Every form of geeky fandom can be a slippery slope of obsession.
The franchises and worldly outlooks that inspire devotion by so many are riddled with gently linked, coincidentally tangential fandoms. As a fan, it's easy to fall down a rabbit hole and wind up with a brand new passion. For example, a Doctor Who fan may suddenly be drawn to Steampunk. A board game fan may be drawn helplessly into the mystique of Cthulhu.
We're pretty sure 2011 was a great year to be a geek. But with all of the amazing things we've witnessed in the nexus of nerd culture and mainstream pop culture, there were plenty of potential geek out moments that didn't quite work out. And then there were a few things this year that were just a mixed bag.
So, here's a look at some squees and corresponding "sad trombones" for this year's pop culture with a nerdy bent:
Squee: "Doctor Who"
Things got off to a rip-roaring start in the sixth season of "Doctor Who." We encountered the ominously creepy Silence, an “impossible astronaut” with murderous intentions towards the Doctor, and the constant foreshadowing of a fixed date when the Doctor must die. The episodes that followed maneuvered the twists and turns of Steven Moffat’s layered plotlines, and Matt Smith continued to reveal deeper and darker sides of our beloved Doctor. But perhaps the most brilliant gem was the Neil Gaiman-penned episode, “The Doctor’s Wife,” where the TARDIS comes to life in a beautifully poignant character, and we realize that she is the Doctor’s only constant.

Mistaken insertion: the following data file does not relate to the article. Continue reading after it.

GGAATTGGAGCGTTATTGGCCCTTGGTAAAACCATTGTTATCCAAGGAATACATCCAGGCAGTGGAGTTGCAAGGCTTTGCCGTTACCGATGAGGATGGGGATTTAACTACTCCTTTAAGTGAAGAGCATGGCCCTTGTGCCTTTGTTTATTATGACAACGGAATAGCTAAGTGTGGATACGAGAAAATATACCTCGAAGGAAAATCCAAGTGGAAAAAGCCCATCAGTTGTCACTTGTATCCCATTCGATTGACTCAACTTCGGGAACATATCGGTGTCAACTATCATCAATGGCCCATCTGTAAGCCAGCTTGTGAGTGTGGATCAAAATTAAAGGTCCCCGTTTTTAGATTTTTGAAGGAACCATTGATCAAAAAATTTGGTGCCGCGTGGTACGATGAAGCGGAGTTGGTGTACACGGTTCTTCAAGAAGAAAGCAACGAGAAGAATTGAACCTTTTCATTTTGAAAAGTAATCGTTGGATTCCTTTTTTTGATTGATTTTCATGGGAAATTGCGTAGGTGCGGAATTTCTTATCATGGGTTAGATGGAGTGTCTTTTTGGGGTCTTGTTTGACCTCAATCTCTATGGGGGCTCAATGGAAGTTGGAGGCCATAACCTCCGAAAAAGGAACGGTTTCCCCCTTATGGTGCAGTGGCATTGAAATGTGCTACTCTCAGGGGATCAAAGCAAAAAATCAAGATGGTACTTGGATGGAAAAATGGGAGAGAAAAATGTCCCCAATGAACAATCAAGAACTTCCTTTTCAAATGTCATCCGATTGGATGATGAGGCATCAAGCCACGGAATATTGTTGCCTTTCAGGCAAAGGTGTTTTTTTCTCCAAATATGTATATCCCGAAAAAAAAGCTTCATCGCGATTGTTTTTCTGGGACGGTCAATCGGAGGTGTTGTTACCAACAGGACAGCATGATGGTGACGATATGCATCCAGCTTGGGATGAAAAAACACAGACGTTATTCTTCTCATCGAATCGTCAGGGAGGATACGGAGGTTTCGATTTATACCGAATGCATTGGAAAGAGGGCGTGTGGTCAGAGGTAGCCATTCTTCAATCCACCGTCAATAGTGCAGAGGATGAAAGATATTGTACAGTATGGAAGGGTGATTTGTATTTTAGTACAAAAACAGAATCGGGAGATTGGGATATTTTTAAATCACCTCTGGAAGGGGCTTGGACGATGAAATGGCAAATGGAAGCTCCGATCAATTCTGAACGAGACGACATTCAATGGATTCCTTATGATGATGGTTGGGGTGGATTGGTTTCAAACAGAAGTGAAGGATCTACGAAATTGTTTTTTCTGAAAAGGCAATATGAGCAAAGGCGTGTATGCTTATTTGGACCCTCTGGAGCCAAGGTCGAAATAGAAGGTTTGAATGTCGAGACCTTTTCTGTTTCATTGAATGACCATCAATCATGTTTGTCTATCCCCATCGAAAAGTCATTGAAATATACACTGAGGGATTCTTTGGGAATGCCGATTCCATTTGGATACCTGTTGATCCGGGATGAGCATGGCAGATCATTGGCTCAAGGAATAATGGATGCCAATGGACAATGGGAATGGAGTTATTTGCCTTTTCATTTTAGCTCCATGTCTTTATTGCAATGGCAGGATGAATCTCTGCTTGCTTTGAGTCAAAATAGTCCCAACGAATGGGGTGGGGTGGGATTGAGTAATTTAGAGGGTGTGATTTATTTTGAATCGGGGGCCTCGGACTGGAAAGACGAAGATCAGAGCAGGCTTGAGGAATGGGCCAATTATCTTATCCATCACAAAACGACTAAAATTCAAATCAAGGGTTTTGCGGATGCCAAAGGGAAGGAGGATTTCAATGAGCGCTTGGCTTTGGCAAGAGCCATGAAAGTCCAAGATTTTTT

No look back at the year in nerd culture can be complete without one of the most interesting developments in quite some time for fans of "Star Wars" and "Star Trek."
William Shatner took to his YouTube channel in September to declare, once and for all (reminiscent of the movie "Fanboys"), that "Star Trek" is superior to "Star Wars." In the midst of that, he took a few shots at Carrie Fisher (who appeared at Dragon*Con at the same time he did a few weeks earlier).
Fisher defended "Star Wars," and Shatner did not go unscathed either. "Shat" had a retort to Fisher, as well. George Takei, meanwhile, urged peace between the "Star-people," since they have a common enemy: "Twilight."
This debate for the ages inspired us to settle it once and for all, with you, dear Geek Out readers, as the judges. FULL POST
Editor's note: Christian Sager is the creator of "Think of the Children" and "Border Crossings." He has also written essays about the comics industry, punk subculture and national identity.
It’s easy to buy a bad comic book. I don't know a fan of the medium who hasn't at least once brought home a dud and been disappointed. But the comics industry is not lacking when it comes to talent. Comics are in an era of unprecedented creativity, and 2011 saw some fantastic work.
These are what I think are the best comics of the year, coming from publishers big and small. Top Shelf Productions really earned its name this year, in my eyes, with four outstanding books. Acknowledgment should also go to Portland’s Periscope Studio, whose members produced several of the books on this list. Where possible, I've linked individual creators’ names to their Twitter profiles or individual blogs so you can follow their work into 2012. FULL POST